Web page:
This evidenced-based psychotherapy is internationally recognized as ﬁrst-line treatment for Post-Traumatic Stress Disorder (PTSD) and has been heavily researched with over 20 controlled studies since 1989 showing that with EMDR the symptoms of PTSD are decreased or eliminated for most patients.
PTSD may develop as a consequence of exposure to life-threatening traumatic events such as armed hold ups; physical, sexual and emotional abuse; medical traumas; natural disasters; accidents; or conflict. It is characterised by reexperiencing, hyperarousal, and avoidance symptoms.
How EMDR works, in a nutshell
EMDR allows a traumatic memory to be released, desensitized, processed, and resolved. It involves an eight-phase treatment protocol, guided by Shapiro’s Adaptive Information Processing (AIP) model, which carefully prepares the patient to safely connect with all elements of their memory—sensory, cognitive, somatic, and emotional components. Bilateral stimulation and dual attention is maintained throughout, hence the patient has one foot in the trauma (past) and one foot in the present, with the understanding they are processing an old memory, and not reliving the trauma.
The bilateral stimulation is thought to reactivate the trauma survivor’s natural information processing, thought imbalanced at the time of the trauma and thus impeding integration of the traumatic experience into memory. The bilateral stimulation (e.g. eye movements) is used until the memory becomes less disturbing and is associated with a positive thought and belief the patient has about themselves.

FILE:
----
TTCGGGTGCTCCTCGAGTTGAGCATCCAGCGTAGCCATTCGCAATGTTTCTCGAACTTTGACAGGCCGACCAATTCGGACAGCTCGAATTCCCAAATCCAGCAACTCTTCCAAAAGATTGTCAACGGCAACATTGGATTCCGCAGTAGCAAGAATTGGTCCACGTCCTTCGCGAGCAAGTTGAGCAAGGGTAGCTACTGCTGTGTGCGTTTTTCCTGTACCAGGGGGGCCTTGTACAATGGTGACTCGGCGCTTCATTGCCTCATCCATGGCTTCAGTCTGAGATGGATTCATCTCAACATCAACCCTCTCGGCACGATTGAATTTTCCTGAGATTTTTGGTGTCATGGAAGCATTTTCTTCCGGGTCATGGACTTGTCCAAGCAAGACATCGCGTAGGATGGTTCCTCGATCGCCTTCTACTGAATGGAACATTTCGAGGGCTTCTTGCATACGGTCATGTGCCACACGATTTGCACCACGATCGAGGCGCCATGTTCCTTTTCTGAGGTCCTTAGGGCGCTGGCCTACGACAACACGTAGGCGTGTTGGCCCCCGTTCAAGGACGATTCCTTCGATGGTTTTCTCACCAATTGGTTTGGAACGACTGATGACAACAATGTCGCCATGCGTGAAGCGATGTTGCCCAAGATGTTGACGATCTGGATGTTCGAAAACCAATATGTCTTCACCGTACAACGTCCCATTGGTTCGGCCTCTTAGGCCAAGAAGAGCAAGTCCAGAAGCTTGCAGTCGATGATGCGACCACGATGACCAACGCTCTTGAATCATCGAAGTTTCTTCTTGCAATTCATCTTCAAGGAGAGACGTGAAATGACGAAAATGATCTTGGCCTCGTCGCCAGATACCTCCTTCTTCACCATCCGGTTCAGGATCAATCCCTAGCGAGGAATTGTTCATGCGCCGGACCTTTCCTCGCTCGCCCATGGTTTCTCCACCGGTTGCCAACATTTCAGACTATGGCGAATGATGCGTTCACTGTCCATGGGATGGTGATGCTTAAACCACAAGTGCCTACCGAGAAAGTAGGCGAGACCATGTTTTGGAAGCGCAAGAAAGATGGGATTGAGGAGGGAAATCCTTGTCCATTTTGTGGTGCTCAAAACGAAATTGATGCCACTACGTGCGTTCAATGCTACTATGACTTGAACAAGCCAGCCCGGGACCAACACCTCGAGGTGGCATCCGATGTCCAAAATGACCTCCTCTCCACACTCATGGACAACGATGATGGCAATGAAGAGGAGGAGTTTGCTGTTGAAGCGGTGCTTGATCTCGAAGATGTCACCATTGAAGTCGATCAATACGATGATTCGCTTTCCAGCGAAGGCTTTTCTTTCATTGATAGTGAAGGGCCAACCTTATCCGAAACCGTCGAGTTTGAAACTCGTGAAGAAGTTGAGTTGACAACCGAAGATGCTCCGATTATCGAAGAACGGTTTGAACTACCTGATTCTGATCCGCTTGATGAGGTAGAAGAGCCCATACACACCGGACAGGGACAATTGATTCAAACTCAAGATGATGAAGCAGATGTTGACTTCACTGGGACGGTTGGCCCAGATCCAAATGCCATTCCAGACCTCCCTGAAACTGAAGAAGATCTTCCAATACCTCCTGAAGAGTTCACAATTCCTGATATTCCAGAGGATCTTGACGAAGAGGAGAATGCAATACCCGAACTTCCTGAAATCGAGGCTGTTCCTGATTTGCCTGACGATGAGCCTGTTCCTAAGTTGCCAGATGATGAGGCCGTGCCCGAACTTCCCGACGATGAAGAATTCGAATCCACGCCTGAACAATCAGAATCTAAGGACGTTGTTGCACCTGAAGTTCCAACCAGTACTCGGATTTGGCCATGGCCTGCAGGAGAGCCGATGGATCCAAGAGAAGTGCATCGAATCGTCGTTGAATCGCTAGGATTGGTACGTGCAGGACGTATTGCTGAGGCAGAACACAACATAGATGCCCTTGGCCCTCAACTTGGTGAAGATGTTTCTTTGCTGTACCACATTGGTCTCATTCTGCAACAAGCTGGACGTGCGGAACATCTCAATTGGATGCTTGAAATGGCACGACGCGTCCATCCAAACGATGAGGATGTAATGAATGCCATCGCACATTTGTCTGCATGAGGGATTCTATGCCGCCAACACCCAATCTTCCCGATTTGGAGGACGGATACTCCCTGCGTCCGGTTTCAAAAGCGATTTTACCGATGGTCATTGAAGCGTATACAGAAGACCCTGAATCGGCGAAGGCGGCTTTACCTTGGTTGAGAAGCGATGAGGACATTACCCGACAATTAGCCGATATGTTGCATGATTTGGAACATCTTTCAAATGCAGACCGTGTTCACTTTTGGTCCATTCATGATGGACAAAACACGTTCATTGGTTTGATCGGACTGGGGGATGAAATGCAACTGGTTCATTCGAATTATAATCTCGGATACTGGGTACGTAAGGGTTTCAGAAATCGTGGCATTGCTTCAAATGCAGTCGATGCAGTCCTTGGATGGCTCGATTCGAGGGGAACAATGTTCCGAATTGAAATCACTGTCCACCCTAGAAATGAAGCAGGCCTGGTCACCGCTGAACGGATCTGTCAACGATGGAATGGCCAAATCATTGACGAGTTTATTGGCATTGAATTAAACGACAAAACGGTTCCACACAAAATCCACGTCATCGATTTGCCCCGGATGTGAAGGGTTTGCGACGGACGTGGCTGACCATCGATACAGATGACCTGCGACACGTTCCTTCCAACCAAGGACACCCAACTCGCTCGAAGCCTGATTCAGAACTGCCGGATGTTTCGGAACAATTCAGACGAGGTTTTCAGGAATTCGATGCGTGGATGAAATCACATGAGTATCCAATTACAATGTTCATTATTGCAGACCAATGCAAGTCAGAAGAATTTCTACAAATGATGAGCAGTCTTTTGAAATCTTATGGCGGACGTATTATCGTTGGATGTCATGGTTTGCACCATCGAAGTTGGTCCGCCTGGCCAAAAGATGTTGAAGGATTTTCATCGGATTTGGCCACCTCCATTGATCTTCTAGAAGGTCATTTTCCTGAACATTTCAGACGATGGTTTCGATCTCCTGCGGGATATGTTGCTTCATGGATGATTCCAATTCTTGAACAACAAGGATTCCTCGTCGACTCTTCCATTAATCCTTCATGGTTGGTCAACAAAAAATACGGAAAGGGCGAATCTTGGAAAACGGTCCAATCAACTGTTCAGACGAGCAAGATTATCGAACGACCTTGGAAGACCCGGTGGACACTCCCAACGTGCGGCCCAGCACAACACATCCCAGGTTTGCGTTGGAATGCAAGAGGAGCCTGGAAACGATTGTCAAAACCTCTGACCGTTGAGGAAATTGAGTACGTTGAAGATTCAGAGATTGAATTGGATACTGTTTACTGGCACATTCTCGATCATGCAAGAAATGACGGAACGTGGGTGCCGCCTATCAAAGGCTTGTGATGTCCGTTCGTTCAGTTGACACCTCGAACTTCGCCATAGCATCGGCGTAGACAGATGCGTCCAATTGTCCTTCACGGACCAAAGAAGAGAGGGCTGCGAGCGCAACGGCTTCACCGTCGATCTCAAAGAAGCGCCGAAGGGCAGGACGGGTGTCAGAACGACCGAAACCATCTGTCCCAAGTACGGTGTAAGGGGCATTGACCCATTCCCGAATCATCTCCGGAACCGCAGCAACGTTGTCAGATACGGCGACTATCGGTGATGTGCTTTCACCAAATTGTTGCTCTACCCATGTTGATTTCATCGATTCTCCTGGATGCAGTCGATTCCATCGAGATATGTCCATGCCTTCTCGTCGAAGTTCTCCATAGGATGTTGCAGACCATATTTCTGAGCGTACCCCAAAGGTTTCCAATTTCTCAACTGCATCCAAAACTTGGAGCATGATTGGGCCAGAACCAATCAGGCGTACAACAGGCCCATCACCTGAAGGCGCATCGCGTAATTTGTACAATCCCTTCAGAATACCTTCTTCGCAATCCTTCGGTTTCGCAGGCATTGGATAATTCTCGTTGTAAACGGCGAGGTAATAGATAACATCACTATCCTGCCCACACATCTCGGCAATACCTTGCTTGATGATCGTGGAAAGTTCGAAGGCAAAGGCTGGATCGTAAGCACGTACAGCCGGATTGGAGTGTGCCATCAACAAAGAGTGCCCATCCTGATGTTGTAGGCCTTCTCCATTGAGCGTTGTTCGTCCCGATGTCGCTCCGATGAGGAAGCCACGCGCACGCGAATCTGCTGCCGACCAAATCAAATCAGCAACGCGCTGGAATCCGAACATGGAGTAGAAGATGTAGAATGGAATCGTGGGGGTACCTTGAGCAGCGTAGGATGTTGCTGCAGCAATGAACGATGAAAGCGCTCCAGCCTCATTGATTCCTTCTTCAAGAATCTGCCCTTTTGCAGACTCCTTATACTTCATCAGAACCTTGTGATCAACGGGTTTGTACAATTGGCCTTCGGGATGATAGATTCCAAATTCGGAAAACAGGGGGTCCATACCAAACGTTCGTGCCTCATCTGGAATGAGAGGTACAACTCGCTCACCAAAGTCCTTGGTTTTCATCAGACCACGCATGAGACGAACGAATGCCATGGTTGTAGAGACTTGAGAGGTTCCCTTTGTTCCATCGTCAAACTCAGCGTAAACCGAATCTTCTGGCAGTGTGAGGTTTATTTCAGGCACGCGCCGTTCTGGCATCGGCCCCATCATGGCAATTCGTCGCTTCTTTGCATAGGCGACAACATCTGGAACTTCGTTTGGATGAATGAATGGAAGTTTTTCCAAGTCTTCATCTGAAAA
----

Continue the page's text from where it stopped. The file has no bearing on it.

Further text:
The number of EMDR sessions required depends solely on the individual’s ability to process. Reduction is possible if the patient has been prepared with psychoeducation plus grounding, self-soothing, and emotional regulation exercises, often part of the early phases of EMDR treatment.
The end result
The trauma survivor has reduced PTSD symptoms, and the unpleasant emotional charge and accompanying negative somatic sensations are removed.
The trauma image, once vivid, now appears foggy or distant with the trauma memory being perceived and felt as a historical rather than current event. This “recalibration” of the brain and body removes the persistent sense of danger the trauma survivor experiences.
For the future
EMDR is being evaluated for Acute Stress, Substance Use, OCD, Phobias, Psychosis, Depression, Anxiety, Personality disorders, Complicated Grief, Chronic Pain, Eating Disorders and Disturbing Memories.
For effective use in children, modified EMDR protocols are necessary.
Finding the right EMDR practitioner
EMDR is an advanced psychotherapy requiring a high level of skill. A mental health background helps so that psychiatrists, psychologists, social workers, occupational therapists, counsellors and mental health nurses who have done EMDR training are your first port of call. Certified EMDR therapists are located at: https://emdraa.org/find-an-emdr-therapist/
EMDR is endorsed by over five reputable international organisations that include the National Health and Medical Research Council (2007) and the US Department of Veterans Affairs and Department of Defense (2004).